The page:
First impressions count for a lot, and the first few seconds of meeting someone last an age. Smile, stand when being introduced, and look people in their eyes. Don’t be too firm with your handshake. This can be seen as a show of aggression, or compensation for nerves. Sit upright, don’t slouch, and keep your hands on your lap.
Looking relaxed and confident is an indicator of competence and honesty. Try not to um and ah when speaking, instead slow yourself down a little and don’t be afraid to think for a few seconds before giving an answer. When the interview is over, thank the interviewers for their time, shake their hands and express that you look forward to hearing from them.
Getting a Reply
With these tips you’ll have a much better chance of getting that Dream Job, and with a little luck you’ll get an offer. If the salary is what you wanted, ask a few more questions and check the contract before saying yes. If something looks too good to be true, it often is.
If you don’t get a reply or are not offered the job, don’t take it badly. You will have at least learnt something from the experience. Now you can go forward with more knowledge of how to handle yourself in an interview situation.
Social networking has become an effective way to get attention and job leads but few people use social networking to get a job. So stand out from the crowd and expand your online social network. Get on Facebook and Linked In and friend everyone you know or have ever met. Send personalized notes to all your networked friends mentioning you are looking for any kind of work in whatever fields you have experience in. Don’t ever ask directly for a job on your social network because that puts people on the spot; instead ask for referrals and job leads. Most people want to help people they know who ask nicely so you should be pleasantly surprised at the responses.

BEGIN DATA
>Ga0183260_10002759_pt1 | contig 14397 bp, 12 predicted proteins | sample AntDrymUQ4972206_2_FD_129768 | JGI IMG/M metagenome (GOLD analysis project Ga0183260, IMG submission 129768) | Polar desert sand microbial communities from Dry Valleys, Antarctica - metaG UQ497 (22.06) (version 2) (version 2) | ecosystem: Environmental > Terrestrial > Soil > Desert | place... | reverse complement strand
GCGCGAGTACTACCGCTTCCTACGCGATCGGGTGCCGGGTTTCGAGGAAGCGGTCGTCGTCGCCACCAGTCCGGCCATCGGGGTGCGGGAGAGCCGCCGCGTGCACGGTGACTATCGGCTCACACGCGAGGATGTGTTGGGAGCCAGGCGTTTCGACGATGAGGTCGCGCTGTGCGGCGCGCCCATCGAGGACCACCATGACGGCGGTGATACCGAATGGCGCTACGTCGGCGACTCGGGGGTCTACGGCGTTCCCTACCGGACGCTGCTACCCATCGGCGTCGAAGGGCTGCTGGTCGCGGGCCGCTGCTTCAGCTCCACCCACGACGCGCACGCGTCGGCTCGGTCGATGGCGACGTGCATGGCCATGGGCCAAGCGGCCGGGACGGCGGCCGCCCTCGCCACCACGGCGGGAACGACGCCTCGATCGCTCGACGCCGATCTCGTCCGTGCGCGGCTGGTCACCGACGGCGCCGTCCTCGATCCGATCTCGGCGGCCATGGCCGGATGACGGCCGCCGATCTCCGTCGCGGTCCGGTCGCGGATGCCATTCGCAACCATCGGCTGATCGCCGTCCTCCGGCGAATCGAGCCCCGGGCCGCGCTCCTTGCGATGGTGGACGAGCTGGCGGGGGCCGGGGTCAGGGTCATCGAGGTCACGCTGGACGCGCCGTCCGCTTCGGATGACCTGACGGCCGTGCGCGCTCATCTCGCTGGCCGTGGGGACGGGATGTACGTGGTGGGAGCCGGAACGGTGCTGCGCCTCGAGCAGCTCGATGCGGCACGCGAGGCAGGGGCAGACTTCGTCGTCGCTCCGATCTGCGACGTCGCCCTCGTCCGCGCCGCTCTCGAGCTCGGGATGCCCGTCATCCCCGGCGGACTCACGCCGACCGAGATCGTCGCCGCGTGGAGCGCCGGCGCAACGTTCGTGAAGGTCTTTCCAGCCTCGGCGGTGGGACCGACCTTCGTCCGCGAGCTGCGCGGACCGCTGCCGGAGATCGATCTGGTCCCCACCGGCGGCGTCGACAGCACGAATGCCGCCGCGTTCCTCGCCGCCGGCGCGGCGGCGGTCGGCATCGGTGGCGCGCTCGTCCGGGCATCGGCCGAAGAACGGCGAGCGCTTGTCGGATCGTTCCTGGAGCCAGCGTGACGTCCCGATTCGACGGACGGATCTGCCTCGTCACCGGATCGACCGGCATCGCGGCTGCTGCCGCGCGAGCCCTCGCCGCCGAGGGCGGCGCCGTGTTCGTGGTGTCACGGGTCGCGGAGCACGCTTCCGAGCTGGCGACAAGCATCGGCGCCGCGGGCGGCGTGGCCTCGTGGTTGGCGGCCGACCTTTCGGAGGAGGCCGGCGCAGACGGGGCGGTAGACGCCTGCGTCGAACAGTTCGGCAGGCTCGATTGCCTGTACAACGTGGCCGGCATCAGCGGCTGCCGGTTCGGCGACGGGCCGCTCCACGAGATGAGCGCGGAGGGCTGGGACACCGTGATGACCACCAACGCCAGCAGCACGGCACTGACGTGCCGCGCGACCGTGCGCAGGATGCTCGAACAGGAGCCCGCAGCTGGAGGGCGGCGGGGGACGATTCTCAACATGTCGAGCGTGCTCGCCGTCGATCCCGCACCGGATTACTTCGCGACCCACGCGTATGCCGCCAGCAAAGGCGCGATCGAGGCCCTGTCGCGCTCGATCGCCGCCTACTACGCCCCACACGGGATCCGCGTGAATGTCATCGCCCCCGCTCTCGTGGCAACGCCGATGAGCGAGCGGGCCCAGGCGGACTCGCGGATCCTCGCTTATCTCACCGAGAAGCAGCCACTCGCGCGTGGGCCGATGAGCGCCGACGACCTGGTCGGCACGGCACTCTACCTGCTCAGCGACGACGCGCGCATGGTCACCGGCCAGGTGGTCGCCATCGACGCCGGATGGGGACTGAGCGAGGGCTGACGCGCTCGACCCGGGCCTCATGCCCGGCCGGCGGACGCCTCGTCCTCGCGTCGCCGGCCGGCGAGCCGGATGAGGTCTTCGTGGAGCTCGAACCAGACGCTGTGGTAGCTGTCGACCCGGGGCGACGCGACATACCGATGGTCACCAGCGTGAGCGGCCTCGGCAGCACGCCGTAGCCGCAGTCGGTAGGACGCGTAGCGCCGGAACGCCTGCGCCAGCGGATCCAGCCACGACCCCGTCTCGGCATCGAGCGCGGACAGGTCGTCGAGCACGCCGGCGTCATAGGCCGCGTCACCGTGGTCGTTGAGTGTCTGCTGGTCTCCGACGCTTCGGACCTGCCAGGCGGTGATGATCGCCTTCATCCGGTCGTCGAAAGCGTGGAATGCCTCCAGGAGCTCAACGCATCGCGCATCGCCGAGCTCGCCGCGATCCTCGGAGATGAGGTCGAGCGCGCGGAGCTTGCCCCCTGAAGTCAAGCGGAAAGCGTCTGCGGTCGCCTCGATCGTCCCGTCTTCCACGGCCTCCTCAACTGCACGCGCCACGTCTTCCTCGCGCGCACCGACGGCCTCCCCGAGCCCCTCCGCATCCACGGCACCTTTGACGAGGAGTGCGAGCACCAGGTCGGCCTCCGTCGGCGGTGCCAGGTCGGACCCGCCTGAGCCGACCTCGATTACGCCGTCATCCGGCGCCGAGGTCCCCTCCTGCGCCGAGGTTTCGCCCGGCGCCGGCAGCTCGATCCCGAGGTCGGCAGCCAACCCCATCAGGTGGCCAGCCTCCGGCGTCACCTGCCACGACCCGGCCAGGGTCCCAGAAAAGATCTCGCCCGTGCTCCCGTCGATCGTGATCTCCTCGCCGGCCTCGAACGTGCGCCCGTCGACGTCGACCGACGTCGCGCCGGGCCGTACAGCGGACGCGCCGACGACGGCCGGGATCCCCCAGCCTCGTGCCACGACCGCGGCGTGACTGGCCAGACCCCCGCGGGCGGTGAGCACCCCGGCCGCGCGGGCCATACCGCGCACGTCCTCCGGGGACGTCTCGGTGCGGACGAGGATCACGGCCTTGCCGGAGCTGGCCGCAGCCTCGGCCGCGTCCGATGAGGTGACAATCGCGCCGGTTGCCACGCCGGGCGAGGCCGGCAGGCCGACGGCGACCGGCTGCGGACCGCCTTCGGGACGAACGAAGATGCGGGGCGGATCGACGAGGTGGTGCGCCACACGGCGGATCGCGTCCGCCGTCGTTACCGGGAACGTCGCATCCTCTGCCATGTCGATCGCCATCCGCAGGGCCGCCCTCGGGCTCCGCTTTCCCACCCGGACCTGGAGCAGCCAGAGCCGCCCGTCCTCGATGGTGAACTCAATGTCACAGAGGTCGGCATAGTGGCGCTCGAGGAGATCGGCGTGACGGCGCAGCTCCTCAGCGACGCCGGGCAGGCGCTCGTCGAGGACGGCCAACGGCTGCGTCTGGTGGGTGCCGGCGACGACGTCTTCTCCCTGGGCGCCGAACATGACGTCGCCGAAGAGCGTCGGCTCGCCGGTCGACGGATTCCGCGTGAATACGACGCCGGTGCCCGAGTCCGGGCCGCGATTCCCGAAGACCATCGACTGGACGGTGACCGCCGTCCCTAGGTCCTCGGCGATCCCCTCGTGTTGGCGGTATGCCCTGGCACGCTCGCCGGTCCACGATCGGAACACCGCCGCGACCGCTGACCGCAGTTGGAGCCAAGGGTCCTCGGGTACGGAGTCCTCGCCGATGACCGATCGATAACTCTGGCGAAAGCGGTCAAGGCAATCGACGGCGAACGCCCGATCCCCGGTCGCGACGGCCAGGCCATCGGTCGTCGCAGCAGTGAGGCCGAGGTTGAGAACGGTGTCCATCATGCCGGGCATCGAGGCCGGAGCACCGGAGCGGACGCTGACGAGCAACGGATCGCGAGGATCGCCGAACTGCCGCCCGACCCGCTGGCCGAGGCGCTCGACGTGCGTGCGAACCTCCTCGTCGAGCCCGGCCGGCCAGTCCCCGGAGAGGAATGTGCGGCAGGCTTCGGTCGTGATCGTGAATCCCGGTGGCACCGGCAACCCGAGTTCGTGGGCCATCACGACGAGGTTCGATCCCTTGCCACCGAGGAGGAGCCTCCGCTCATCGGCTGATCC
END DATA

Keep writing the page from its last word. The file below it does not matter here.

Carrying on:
Volunteering is another effective way to get serious positive attention in a job search. To volunteer and get results, first make a list of the top five businesses you really want to work at. Next walk into each of these businesses and offer to work for free for a week or two. Make it clear that the company has no obligation to hire you. The only commitment you are asking for is an honest recommendation letter at the end. If you prove yourself on the job, most companies will go to great lengths to hire you permanently since you showed such initiative. You are unlikely to make it through the list of five businesses before getting a job with this plan.
Or consider following the lead of Robert Dubois. A fifty-something website and graphic designer living in the small lakeside town of Penticton, British Columbia, Robert spent four months sending out resumes with out getting a single interview. Believing that if you do the same things over and over you get the same results, Robert decided to try a new tactic.
Robert set up a booth in the local shopping mall with big signs promoting his experience and skills. One sign stated he is the “best employee in Penticton”. When the TV crew showed up to interview him for the evening news they found Robert spending his day talking to passersby about his job quest and making new friends. Between the mini-resumes Robert was handing out and the region wide TV exposure it seems quite unlikely that Dubois will be jobless much longer.
So get out and do something really innovative in your job search. Maybe your competition sitting at home will get to see you on TV getting the job you really want.